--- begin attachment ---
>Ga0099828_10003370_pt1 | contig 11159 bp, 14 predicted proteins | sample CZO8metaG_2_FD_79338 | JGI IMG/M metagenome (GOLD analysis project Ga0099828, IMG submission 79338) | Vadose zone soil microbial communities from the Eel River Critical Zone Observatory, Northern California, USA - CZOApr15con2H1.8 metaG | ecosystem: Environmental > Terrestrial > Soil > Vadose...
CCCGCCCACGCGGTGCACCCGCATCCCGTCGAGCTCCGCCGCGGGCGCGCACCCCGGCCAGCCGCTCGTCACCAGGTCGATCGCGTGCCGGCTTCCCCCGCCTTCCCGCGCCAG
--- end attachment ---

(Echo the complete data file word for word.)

>Ga0099828_10003370_pt1 | contig 11159 bp, 14 predicted proteins | sample CZO8metaG_2_FD_79338 | JGI IMG/M metagenome (GOLD analysis project Ga0099828, IMG submission 79338) | Vadose zone soil microbial communities from the Eel River Critical Zone Observatory, Northern California, USA - CZOApr15con2H1.8 metaG | ecosystem: Environmental > Terrestrial > Soil > Vadose...
CCCGCCCACGCGGTGCACCCGCATCCCGTCGAGCTCCGCCGCGGGCGCGCACCCCGGCCAGCCGCTCGTCACCAGGTCGATCGCGTGCCGGCTTCCCCCGCCTTCCCGCGCCAG